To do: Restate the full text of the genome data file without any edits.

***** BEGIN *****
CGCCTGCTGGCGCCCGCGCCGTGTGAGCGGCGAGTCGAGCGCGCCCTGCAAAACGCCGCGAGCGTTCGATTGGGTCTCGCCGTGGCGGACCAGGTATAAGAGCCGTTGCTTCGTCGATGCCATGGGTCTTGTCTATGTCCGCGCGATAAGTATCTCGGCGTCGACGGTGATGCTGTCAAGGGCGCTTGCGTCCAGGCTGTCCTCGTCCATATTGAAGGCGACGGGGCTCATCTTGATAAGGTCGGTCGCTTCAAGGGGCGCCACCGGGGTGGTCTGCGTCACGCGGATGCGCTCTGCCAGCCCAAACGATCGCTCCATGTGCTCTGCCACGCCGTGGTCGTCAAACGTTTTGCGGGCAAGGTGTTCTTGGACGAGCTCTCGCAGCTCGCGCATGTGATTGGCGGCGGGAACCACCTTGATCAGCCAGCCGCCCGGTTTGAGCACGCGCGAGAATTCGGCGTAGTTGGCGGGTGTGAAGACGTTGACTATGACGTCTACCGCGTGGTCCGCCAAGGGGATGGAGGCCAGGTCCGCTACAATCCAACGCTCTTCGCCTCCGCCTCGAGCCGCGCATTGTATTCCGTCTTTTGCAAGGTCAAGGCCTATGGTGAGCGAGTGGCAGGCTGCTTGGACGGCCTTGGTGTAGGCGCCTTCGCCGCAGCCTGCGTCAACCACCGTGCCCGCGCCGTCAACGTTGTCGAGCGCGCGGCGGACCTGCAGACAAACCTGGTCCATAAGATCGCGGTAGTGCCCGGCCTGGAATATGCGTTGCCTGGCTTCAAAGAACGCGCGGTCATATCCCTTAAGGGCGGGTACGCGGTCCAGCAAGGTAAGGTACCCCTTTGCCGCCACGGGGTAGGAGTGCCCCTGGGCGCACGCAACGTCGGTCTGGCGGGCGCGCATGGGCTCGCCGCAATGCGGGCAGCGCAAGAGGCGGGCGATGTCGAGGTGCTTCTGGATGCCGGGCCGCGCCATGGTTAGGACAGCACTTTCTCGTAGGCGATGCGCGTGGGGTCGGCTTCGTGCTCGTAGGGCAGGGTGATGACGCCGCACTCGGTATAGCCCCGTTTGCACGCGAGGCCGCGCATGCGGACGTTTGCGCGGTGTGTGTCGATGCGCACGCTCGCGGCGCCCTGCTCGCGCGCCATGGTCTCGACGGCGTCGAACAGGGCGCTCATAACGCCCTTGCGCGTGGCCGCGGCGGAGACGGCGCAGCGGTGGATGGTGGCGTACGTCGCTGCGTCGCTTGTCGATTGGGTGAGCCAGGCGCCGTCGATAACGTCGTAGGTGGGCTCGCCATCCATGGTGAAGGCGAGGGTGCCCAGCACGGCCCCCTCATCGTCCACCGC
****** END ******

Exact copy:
CGCCTGCTGGCGCCCGCGCCGTGTGAGCGGCGAGTCGAGCGCGCCCTGCAAAACGCCGCGAGCGTTCGATTGGGTCTCGCCGTGGCGGACCAGGTATAAGAGCCGTTGCTTCGTCGATGCCATGGGTCTTGTCTATGTCCGCGCGATAAGTATCTCGGCGTCGACGGTGATGCTGTCAAGGGCGCTTGCGTCCAGGCTGTCCTCGTCCATATTGAAGGCGACGGGGCTCATCTTGATAAGGTCGGTCGCTTCAAGGGGCGCCACCGGGGTGGTCTGCGTCACGCGGATGCGCTCTGCCAGCCCAAACGATCGCTCCATGTGCTCTGCCACGCCGTGGTCGTCAAACGTTTTGCGGGCAAGGTGTTCTTGGACGAGCTCTCGCAGCTCGCGCATGTGATTGGCGGCGGGAACCACCTTGATCAGCCAGCCGCCCGGTTTGAGCACGCGCGAGAATTCGGCGTAGTTGGCGGGTGTGAAGACGTTGACTATGACGTCTACCGCGTGGTCCGCCAAGGGGATGGAGGCCAGGTCCGCTACAATCCAACGCTCTTCGCCTCCGCCTCGAGCCGCGCATTGTATTCCGTCTTTTGCAAGGTCAAGGCCTATGGTGAGCGAGTGGCAGGCTGCTTGGACGGCCTTGGTGTAGGCGCCTTCGCCGCAGCCTGCGTCAACCACCGTGCCCGCGCCGTCAACGTTGTCGAGCGCGCGGCGGACCTGCAGACAAACCTGGTCCATAAGATCGCGGTAGTGCCCGGCCTGGAATATGCGTTGCCTGGCTTCAAAGAACGCGCGGTCATATCCCTTAAGGGCGGGTACGCGGTCCAGCAAGGTAAGGTACCCCTTTGCCGCCACGGGGTAGGAGTGCCCCTGGGCGCACGCAACGTCGGTCTGGCGGGCGCGCATGGGCTCGCCGCAATGCGGGCAGCGCAAGAGGCGGGCGATGTCGAGGTGCTTCTGGATGCCGGGCCGCGCCATGGTTAGGACAGCACTTTCTCGTAGGCGATGCGCGTGGGGTCGGCTTCGTGCTCGTAGGGCAGGGTGATGACGCCGCACTCGGTATAGCCCCGTTTGCACGCGAGGCCGCGCATGCGGACGTTTGCGCGGTGTGTGTCGATGCGCACGCTCGCGGCGCCCTGCTCGCGCGCCATGGTCTCGACGGCGTCGAACAGGGCGCTCATAACGCCCTTGCGCGTGGCCGCGGCGGAGACGGCGCAGCGGTGGATGGTGGCGTACGTCGCTGCGTCGCTTGTCGATTGGGTGAGCCAGGCGCCGTCGATAACGTCGTAGGTGGGCTCGCCATCCATGGTGAAGGCGAGGGTGCCCAGCACGGCCCCCTCATCGTCCACCGC